The sale of the Low Ham estate in 1873 (fn. 199) and agricultural depression resulted in division of holdings into 40 separate farms by 1906 and one or two farmers diversified, offering labour and equipment such as a threshing machine or drills. There were two dairies, and one farmer specialised in poultry and another in pigs. (fn. 200) A year earlier three quarters of the parish was under grass. (fn. 201) Immediately after the First World War there were said to be over thirty farms and by the late 1920s High Ham was said to be a parish of small owners and smallholders. (fn. 202) In 1931 there were 28 farms, in 1939 45 with only 5 over 150 a. One farmer in the second year hired out cars and was a ploughing contractor and there were also 3 poultry farms. The former workhouse had become an egg and poultry packing station whose owners also dealt in pigs, calves, and lambs and slaughtered horses. (fn. 203)
In 1086 there were 60 a. of meadow and 20 a. of pasture in the entire estate of Ham. (fn. 204) In 1260 there were just over 57 a. of demesne meadow on the abbey manor, probably a fair reflection of the small acreage of grass except on King's Sedgemoor. The abbot claimed grazing for 32 beasts on the moor. (fn. 205) Small increases in rents in the later 13th century were charged for land, by the 1280s amounting to c. 40 a., considered to be part of the abbey manor and recovered from the moor. (fn. 206) By the mid 14th century watercourses on the moor had become important for transport and as fisheries, and by the 1530s banks were being repaired by tenants, stones laid along the tracks, and at least one set of floodgates was built. (fn. 207) Only one fishery was in use in 1515. The moor, used by the free and villein tenants of all the Glastonbury estates which surrounded it, was for grazing, for turves for their hearths, and for sedge for their own use. (fn. 208) The right to collect sedge and to graze all the year was declared after the Dissolution, (fn. 209) and tenants continued to use the moor in the 17th century. (fn. 210) In the 1530s they were ordered to make baulks on the moor, presumably to counter flooding. (fn. 211)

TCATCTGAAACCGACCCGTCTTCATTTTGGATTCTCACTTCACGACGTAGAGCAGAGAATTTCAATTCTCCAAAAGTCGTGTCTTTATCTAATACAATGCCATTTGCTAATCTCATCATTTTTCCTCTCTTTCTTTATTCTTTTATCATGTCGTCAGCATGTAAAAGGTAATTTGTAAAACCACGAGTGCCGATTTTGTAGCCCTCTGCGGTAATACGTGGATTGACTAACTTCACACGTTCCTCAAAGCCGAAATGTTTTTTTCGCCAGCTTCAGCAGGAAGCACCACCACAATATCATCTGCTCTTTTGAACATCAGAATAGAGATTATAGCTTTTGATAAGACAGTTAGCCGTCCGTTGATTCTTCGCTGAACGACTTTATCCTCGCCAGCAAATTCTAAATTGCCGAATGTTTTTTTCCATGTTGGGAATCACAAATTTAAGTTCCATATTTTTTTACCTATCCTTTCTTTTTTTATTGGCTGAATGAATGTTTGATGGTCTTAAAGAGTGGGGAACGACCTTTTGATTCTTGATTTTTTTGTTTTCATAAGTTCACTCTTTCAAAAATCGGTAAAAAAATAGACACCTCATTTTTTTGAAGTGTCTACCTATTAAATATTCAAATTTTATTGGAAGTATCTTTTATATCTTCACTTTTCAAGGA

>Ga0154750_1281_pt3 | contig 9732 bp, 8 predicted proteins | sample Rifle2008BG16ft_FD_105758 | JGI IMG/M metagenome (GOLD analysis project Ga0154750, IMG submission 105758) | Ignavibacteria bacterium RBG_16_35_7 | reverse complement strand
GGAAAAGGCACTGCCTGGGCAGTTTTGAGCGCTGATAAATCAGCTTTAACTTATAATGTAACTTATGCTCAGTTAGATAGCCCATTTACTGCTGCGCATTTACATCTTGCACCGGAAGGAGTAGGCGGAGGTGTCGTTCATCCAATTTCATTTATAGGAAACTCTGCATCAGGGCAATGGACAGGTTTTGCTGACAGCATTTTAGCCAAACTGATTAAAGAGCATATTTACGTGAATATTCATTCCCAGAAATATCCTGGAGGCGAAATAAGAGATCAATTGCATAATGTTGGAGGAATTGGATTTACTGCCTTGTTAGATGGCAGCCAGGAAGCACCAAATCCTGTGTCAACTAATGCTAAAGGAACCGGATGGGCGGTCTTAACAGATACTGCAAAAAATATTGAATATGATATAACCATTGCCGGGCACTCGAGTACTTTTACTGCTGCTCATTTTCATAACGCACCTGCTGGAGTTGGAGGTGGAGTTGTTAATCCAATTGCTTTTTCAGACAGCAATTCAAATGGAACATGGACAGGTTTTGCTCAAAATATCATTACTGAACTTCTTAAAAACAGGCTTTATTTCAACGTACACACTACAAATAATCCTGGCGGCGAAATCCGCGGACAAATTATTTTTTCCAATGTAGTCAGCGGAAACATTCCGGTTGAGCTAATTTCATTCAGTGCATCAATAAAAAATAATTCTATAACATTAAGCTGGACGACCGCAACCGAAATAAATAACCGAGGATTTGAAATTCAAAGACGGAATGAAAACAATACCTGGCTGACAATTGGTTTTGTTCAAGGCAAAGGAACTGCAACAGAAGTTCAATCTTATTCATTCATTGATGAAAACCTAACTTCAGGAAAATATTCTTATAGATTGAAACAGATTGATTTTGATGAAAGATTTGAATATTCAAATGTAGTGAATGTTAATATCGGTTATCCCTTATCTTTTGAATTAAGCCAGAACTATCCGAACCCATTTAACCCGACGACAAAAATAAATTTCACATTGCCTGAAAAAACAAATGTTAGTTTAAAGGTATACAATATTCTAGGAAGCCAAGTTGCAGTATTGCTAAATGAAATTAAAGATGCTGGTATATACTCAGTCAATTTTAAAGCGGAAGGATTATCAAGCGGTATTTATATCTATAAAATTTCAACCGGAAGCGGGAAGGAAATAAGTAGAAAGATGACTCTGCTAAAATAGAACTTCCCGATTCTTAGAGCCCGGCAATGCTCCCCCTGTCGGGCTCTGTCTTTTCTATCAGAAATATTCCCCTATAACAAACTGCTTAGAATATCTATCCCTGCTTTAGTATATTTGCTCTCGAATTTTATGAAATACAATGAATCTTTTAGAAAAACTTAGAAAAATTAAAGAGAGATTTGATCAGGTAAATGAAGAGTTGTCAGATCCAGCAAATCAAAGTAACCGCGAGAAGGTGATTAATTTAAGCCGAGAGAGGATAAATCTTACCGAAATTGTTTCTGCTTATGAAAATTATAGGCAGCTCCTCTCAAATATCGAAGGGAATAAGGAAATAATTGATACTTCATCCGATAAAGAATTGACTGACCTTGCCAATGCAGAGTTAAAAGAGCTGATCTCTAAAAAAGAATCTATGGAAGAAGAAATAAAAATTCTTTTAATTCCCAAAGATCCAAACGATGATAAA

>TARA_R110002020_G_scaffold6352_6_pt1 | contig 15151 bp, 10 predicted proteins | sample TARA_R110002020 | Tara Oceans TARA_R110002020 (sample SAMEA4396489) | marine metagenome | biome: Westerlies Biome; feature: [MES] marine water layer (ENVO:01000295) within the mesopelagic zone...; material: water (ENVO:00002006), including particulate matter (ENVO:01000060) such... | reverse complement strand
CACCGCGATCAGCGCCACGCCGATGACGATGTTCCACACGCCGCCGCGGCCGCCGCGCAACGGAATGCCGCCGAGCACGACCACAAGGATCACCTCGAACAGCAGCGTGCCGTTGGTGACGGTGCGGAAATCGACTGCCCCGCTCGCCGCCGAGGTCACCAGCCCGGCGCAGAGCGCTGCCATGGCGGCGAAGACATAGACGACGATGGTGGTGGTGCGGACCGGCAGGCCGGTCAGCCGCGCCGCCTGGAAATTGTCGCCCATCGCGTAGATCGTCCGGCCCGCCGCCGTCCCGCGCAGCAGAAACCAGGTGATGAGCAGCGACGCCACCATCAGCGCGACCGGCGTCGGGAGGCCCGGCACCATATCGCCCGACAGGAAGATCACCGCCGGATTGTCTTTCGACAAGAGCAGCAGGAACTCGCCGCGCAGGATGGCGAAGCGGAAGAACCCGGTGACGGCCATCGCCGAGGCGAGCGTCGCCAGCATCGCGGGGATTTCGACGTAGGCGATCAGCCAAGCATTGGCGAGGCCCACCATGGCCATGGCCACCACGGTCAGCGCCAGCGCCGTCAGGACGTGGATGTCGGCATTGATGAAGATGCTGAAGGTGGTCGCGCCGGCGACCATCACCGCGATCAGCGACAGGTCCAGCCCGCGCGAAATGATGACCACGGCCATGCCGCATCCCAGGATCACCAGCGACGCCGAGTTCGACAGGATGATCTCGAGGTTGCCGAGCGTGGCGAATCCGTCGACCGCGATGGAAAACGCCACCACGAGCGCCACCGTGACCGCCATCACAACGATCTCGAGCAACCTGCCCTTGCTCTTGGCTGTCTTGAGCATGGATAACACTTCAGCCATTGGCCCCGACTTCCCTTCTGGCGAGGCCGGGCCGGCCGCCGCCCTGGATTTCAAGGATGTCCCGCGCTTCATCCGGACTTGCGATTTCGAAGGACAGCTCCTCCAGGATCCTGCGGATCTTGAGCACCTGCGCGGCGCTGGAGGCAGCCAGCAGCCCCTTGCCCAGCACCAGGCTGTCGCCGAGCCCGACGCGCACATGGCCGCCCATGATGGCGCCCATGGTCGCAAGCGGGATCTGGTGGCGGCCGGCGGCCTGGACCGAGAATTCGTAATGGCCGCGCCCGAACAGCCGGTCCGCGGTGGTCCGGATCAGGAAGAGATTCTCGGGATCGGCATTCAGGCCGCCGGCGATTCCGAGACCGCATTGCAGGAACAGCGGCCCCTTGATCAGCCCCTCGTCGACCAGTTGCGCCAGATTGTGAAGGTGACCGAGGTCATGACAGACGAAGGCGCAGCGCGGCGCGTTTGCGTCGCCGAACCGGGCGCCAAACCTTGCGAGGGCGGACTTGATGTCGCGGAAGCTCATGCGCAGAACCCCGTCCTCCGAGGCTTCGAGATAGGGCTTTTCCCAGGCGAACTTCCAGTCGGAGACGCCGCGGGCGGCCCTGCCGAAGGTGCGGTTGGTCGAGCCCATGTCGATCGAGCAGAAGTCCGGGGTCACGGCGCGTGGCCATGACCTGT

Proposed allotments of the moor in the earlier 17th century suggested a total of over 970 a. to be divided between the lords of High and Low Ham manors. (fn. 212) Later in the same century the fishery in the moor was shared between four tenants. (fn. 213) The moor was finally inclosed in 1795. (fn. 214) Between 1861 and 1897 there was a willow grower and dealer in the parish, and between 1875 and 1894 a farmer sold turves dug in the moor. (fn. 215)
In 1086 there were 16 a. of woodland, all on the Glastonbury abbey manor. (fn. 216) In 1260 there were 36 a. of underwood and a wood and garden next to the manor buildings measured 8½ a. (fn. 217) A small wood at Henley had been planted by 1282. (fn. 218) In 1515 the abbey demesne included Blackham wood, measuring 10 a., to be felled every ten years, and in which all tenants had rights to cut underwood for spars, and there was a grove of 200 oaks planted by Abbot Selwood (abbot 1456-92). (fn. 219) There was also wood pasture with 112 oaks in 1515 and 50 at the Dissolution, thought to have been over two centuries old. (fn. 220) Blackham wood measured 12 a. in 1667 and in 1746 the right to cut spars, stretchers, and wattle was confined to a 1-a. wood called Parish Acre. (fn. 221) Woodland covered some 250 a. in 1838 (fn. 222) and 137 a. in 1905. (fn. 223) Most was located on the western and northern slopes overlooking King's Sedgemoor and comprised Breech, Beer, and Blackham woods.
There was a mill on Glastonbury abbey's estate in 1189. (fn. 224) A watermill described as at Wearne in the earlier 13th century (fn. 225) may be the precursor of the mill belonging to Low Ham manor which was mentioned in 1651 and in 1725 was known as Paradise mill. It was ordered to be repaired 1745-8 and its site was let for rebuilding as a mill in 1804. (fn. 226) It was sold with the manor in 1873 (fn. 227) and continued in business until soon after 1910. (fn. 228) The building is of the 18th century, stone built and of two two-bayed, two-storeyed sections with attics and casement and iron-framed windows.
A windmill attached to Low Ham manor was mentioned in 1322, 1428, and 1651. (fn. 229) It stood on Turn Hill at Beer and was let with Beer farm. (fn. 230) It may be identified with Lord Stawell's windmill mentioned in 1684. (fn. 231) An oak was cut in 1352 for the upright of a post mill on the Glastonbury abbey estate. (fn. 232) The mill, in Barnard tithing, was apparently not in use in 1364- 5. (fn. 233) A windmill built by Abbot Bere occurs in the same tithing by 1515 until 1531. (fn. 234) It may have stood at South Cliffe, the possible site of a windmill in the west field of High Ham which was let to Mary Higgs in 1616, the tenant finding sheets and sails. It was still in use in 1670. (fn. 235)